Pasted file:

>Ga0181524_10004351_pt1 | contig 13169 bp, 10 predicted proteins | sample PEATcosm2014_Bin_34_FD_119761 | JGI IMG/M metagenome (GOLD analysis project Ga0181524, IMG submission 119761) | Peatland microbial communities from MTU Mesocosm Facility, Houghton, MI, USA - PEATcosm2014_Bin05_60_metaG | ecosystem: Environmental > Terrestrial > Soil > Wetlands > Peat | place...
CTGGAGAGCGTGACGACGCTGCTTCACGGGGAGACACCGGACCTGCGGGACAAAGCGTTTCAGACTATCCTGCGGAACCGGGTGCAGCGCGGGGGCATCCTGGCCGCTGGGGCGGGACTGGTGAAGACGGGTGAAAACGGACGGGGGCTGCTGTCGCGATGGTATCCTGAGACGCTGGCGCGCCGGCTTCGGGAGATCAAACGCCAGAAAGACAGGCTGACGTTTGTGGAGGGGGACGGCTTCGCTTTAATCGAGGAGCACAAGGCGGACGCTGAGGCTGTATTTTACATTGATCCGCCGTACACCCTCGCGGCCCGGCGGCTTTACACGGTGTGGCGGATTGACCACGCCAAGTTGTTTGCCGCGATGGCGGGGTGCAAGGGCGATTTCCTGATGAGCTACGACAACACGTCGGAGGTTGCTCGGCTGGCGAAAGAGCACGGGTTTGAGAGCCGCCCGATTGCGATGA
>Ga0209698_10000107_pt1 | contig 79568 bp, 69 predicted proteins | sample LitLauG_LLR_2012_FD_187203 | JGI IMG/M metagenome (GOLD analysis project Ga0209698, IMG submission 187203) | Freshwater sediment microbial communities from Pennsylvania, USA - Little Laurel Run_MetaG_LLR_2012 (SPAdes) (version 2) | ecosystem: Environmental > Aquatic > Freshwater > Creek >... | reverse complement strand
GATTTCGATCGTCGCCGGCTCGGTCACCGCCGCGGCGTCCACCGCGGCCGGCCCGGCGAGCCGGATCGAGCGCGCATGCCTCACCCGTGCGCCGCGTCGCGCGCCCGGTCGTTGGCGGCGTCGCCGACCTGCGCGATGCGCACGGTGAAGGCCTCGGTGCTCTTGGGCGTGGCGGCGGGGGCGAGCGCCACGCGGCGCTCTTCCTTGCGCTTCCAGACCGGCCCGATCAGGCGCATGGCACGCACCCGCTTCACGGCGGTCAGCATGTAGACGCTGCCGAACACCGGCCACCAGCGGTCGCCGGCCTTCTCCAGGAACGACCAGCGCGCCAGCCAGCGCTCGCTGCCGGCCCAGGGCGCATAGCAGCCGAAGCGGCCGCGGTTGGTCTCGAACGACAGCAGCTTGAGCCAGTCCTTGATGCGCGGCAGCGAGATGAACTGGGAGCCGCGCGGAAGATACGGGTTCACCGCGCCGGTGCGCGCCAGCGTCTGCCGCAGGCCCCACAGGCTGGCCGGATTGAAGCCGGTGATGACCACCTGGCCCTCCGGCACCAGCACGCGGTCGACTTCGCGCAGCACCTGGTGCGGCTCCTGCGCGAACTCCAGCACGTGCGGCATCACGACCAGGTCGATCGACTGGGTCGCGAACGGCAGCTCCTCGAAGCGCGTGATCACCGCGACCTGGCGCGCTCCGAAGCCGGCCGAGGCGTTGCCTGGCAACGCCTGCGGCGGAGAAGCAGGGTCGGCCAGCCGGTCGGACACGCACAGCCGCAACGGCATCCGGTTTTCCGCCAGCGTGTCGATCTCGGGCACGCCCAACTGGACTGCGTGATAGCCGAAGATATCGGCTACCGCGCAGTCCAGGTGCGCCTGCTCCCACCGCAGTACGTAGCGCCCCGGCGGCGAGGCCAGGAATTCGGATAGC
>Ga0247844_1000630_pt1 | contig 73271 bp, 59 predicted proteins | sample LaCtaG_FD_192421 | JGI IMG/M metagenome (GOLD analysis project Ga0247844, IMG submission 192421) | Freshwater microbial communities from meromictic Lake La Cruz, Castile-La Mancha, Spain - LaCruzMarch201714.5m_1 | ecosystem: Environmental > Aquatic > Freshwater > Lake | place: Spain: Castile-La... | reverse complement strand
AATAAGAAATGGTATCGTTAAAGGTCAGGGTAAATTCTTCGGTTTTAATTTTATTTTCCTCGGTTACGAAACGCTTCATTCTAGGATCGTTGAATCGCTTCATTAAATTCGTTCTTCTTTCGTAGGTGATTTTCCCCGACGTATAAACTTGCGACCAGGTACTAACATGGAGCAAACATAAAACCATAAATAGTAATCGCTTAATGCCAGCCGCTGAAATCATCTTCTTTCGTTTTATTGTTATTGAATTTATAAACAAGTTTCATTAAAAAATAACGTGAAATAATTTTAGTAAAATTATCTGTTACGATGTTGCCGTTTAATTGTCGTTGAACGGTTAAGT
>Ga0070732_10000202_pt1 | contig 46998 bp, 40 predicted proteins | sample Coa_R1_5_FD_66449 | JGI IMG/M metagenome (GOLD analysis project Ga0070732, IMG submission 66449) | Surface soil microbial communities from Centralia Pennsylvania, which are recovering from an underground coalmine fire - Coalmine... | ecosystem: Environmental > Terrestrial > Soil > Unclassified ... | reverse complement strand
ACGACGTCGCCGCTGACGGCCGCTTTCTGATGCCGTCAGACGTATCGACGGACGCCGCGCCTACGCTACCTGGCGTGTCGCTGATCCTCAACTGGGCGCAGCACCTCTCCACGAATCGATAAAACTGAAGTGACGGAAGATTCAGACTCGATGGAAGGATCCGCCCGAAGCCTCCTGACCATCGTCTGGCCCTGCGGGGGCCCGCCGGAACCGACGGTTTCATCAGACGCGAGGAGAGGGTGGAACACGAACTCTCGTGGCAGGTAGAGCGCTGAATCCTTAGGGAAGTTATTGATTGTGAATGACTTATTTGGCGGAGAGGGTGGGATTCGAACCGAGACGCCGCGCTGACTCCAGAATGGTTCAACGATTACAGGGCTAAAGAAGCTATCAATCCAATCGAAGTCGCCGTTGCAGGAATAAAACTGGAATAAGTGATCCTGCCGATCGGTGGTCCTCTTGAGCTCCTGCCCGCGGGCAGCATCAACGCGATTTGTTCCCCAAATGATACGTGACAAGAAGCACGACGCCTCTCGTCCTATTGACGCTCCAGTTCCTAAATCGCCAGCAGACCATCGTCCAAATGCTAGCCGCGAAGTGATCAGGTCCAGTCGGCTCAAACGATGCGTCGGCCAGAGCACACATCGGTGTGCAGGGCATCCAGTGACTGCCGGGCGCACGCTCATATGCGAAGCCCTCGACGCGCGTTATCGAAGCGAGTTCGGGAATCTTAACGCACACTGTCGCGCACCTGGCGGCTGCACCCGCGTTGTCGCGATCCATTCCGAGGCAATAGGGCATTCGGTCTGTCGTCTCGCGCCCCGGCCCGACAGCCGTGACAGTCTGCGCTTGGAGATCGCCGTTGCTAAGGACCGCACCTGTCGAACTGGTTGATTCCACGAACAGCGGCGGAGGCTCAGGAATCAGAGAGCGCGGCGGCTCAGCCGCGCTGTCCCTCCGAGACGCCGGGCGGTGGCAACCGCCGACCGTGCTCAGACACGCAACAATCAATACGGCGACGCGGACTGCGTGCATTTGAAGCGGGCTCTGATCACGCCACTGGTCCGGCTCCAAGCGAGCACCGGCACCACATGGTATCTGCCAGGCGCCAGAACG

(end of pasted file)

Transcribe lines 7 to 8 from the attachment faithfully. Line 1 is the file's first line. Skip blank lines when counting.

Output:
>Ga0070732_10000202_pt1 | contig 46998 bp, 40 predicted proteins | sample Coa_R1_5_FD_66449 | JGI IMG/M metagenome (GOLD analysis project Ga0070732, IMG submission 66449) | Surface soil microbial communities from Centralia Pennsylvania, which are recovering from an underground coalmine fire - Coalmine... | ecosystem: Environmental > Terrestrial > Soil > Unclassified ... | reverse complement strand
ACGACGTCGCCGCTGACGGCCGCTTTCTGATGCCGTCAGACGTATCGACGGACGCCGCGCCTACGCTACCTGGCGTGTCGCTGATCCTCAACTGGGCGCAGCACCTCTCCACGAATCGATAAAACTGAAGTGACGGAAGATTCAGACTCGATGGAAGGATCCGCCCGAAGCCTCCTGACCATCGTCTGGCCCTGCGGGGGCCCGCCGGAACCGACGGTTTCATCAGACGCGAGGAGAGGGTGGAACACGAACTCTCGTGGCAGGTAGAGCGCTGAATCCTTAGGGAAGTTATTGATTGTGAATGACTTATTTGGCGGAGAGGGTGGGATTCGAACCGAGACGCCGCGCTGACTCCAGAATGGTTCAACGATTACAGGGCTAAAGAAGCTATCAATCCAATCGAAGTCGCCGTTGCAGGAATAAAACTGGAATAAGTGATCCTGCCGATCGGTGGTCCTCTTGAGCTCCTGCCCGCGGGCAGCATCAACGCGATTTGTTCCCCAAATGATACGTGACAAGAAGCACGACGCCTCTCGTCCTATTGACGCTCCAGTTCCTAAATCGCCAGCAGACCATCGTCCAAATGCTAGCCGCGAAGTGATCAGGTCCAGTCGGCTCAAACGATGCGTCGGCCAGAGCACACATCGGTGTGCAGGGCATCCAGTGACTGCCGGGCGCACGCTCATATGCGAAGCCCTCGACGCGCGTTATCGAAGCGAGTTCGGGAATCTTAACGCACACTGTCGCGCACCTGGCGGCTGCACCCGCGTTGTCGCGATCCATTCCGAGGCAATAGGGCATTCGGTCTGTCGTCTCGCGCCCCGGCCCGACAGCCGTGACAGTCTGCGCTTGGAGATCGCCGTTGCTAAGGACCGCACCTGTCGAACTGGTTGATTCCACGAACAGCGGCGGAGGCTCAGGAATCAGAGAGCGCGGCGGCTCAGCCGCGCTGTCCCTCCGAGACGCCGGGCGGTGGCAACCGCCGACCGTGCTCAGACACGCAACAATCAATACGGCGACGCGGACTGCGTGCATTTGAAGCGGGCTCTGATCACGCCACTGGTCCGGCTCCAAGCGAGCACCGGCACCACATGGTATCTGCCAGGCGCCAGAACG